The next tip is to know exactly what you’re going to study on each day and I mean be really specific as to what you want you learn and have it prepared. This means that you could just sit down and there is no wasting time deciding what you want to do. I always find that at the start of my 3-hour block, I’m at my freshest and so I can enter deep work within 5-10 minutes. This freshness is wasted trying to decide what to revise. The Anki flashcards technique Zoh mentioned in the second blog of this series works so well here because as soon as you sit down, you can start to work on the due flashcards for the day and continue studying by making new flashcards.

Tip 5 – Take proper BREAKS!

So the fifth and final tip is to take proper breaks outside of deep work. Downtime helps recharge the energy needed to work deeply. A 2008 paper tested this by splitting subjects into two groups. One group took a nice walk in the park next to the campus whereas the other group was sent on a walk through the busy city centre. Both groups were then given a concentration draining task to do. The group who walked through the park performed 20% better on the task. This study validates the attention restoration theory which basically says “people can concentrate better after spending time in nature”. It relates to deep work because what we do outside of deep work can affect our ability to focus during deep work. This is the concept of attention fatigue. For you to be able to carry out deep work you need directed attention, and this resource is finite and if you exhaust it, you’ll struggle to concentrate. The group walking through the city centre was using their directed attention to figure out when to cross the street or how to maneuver past a slow walking tourist. After the walk, their directed attention score was low. Now You can restore this ability to direct your attention by giving the activity a proper rest. This can be done by utilising a shutdown. When you’re finished with any studying or work for the day, you go through a shutdown routine. After this shutdown, you avoid any studying or thinking about studies for the rest of the day. The shutdown works because of something called the Zeigarnik effect which is basically “the ability of incomplete tasks to dominate our attention.” A completion statement or shutdown ends this and doesn’t let it haunt you during your time off. Doing this replenishes your direct attention for the next deep work session you have.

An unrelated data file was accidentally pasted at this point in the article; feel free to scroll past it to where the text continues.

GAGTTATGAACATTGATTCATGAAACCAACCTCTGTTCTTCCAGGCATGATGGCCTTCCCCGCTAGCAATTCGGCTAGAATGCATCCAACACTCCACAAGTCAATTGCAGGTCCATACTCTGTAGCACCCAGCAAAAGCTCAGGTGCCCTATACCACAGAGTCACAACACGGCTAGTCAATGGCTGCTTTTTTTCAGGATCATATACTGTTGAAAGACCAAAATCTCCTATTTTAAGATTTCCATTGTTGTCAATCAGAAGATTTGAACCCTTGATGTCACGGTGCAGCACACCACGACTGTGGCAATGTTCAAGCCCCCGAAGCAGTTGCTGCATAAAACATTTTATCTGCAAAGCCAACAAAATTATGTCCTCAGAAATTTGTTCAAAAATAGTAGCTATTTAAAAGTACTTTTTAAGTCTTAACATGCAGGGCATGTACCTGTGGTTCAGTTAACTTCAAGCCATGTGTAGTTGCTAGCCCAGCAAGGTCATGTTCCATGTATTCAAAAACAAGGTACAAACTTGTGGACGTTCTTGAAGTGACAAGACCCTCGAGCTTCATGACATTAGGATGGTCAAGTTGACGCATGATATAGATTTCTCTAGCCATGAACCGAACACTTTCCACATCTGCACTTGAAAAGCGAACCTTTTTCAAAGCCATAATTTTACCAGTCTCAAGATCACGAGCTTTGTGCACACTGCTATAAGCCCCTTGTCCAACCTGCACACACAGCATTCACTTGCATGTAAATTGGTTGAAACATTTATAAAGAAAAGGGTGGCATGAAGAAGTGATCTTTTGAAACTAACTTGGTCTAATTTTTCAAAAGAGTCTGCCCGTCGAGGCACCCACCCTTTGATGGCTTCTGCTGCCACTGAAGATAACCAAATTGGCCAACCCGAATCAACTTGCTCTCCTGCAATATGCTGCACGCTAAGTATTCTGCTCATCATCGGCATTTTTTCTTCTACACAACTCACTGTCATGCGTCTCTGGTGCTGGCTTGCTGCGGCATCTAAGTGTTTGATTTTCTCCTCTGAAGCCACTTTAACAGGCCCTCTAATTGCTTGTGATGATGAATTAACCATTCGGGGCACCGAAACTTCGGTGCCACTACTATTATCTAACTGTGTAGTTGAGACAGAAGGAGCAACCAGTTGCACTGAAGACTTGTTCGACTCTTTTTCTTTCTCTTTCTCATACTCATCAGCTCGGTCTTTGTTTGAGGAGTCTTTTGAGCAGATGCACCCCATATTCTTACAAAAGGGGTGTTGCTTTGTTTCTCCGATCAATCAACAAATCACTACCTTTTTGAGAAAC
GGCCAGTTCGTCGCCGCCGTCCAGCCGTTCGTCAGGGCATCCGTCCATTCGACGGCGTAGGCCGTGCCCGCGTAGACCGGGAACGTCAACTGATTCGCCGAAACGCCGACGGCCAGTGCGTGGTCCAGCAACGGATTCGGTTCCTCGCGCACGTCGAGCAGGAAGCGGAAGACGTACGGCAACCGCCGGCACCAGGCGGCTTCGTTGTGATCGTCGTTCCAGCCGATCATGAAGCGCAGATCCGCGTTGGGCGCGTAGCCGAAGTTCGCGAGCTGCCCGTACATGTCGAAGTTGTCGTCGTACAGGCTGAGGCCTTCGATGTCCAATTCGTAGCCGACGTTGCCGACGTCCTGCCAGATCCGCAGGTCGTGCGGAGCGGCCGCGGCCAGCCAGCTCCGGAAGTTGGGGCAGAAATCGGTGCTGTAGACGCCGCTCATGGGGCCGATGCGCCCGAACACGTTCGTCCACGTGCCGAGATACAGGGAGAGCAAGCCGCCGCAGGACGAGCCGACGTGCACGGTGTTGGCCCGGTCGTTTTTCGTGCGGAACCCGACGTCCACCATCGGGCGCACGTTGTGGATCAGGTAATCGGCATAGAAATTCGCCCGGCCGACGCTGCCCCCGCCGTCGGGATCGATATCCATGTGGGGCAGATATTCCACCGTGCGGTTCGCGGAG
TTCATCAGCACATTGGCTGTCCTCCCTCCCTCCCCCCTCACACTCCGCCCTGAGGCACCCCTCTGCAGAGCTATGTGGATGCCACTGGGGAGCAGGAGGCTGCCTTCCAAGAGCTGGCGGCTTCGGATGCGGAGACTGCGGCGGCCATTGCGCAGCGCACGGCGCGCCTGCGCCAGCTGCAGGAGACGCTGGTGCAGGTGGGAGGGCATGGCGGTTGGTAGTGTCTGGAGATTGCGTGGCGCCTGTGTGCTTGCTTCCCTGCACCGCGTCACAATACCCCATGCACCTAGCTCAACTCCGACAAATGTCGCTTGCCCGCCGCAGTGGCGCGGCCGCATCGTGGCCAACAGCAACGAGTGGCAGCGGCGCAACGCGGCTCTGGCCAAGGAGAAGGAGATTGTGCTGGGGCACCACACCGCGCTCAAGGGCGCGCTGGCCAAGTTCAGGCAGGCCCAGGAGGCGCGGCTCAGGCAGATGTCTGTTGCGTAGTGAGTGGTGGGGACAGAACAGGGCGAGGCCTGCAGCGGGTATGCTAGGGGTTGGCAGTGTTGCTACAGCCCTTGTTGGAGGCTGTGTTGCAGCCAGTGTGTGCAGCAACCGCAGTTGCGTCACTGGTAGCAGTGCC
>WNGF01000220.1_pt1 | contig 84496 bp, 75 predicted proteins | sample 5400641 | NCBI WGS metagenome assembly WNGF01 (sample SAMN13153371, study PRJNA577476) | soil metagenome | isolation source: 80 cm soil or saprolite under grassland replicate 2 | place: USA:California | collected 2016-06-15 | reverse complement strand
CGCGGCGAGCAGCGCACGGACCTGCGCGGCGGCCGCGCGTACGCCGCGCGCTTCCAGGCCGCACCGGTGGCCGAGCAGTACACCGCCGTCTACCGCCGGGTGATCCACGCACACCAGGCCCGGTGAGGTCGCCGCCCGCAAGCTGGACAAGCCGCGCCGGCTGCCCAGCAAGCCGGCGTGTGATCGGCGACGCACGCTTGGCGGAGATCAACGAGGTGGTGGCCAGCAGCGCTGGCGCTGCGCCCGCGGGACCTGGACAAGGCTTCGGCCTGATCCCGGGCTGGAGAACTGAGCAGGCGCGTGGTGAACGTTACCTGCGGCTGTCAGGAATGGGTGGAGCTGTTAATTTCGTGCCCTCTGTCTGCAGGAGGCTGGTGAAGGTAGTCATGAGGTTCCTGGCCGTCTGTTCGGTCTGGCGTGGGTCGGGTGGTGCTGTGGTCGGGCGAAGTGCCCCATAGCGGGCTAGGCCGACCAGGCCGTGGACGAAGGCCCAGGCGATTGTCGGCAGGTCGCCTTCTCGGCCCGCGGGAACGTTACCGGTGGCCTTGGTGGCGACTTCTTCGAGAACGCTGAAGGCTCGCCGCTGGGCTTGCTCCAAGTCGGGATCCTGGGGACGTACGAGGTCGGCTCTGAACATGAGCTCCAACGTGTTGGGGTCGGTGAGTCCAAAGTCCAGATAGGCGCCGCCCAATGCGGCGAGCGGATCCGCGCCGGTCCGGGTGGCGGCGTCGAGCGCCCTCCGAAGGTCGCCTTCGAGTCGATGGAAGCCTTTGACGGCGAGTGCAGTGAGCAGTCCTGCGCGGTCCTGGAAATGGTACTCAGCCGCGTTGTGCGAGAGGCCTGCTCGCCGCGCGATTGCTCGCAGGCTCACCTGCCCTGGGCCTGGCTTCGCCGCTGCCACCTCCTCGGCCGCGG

2008 Study – How to stay focused – https://pubmed.ncbi.nlm.nih.gov/19121124/

So let’s summarise what we wanted to across to you in this 3 part series. We believe the best way to revise is in routinely scheduled 3-hour blocks of deep work. In these blocks of high-intensity focus, we think it’s best to revise using the principles of active recall, spacing and interleaving. This is best done using a flashcard system like Anki. You should be making your Anki flashcards regularly as you are taught whilst always making sure you complete the due flashcards for the day. If you are able to keep up with this system, you can shutdown at the end of your working day, knowing you have completed the scheduled deep work and due flashcards. Giving yourself the break you deserve.

Deep work book and audiobook link: https://amzn.to/3bos0dd

Make it Stick book and audiobook link: https://amzn.to/3bdfMnA

📲 Forest app:
Apple – https://apps.apple.com/us/app/forest-stay-focused/id866450515 Android – https://play.google.com/store/apps/details?id=cc.forestapp&hl=en_GB&gl=US
Chrome extension – https://chrome.google.com/webstore/detail/forest-stay-focused-be-pr/kjacjjdnoddnpbbcjilcajfhhbdhkpgk?hl=en

📝 Anki https://apps.ankiweb.net/

🌐 Anki web version https://ankiweb.net/about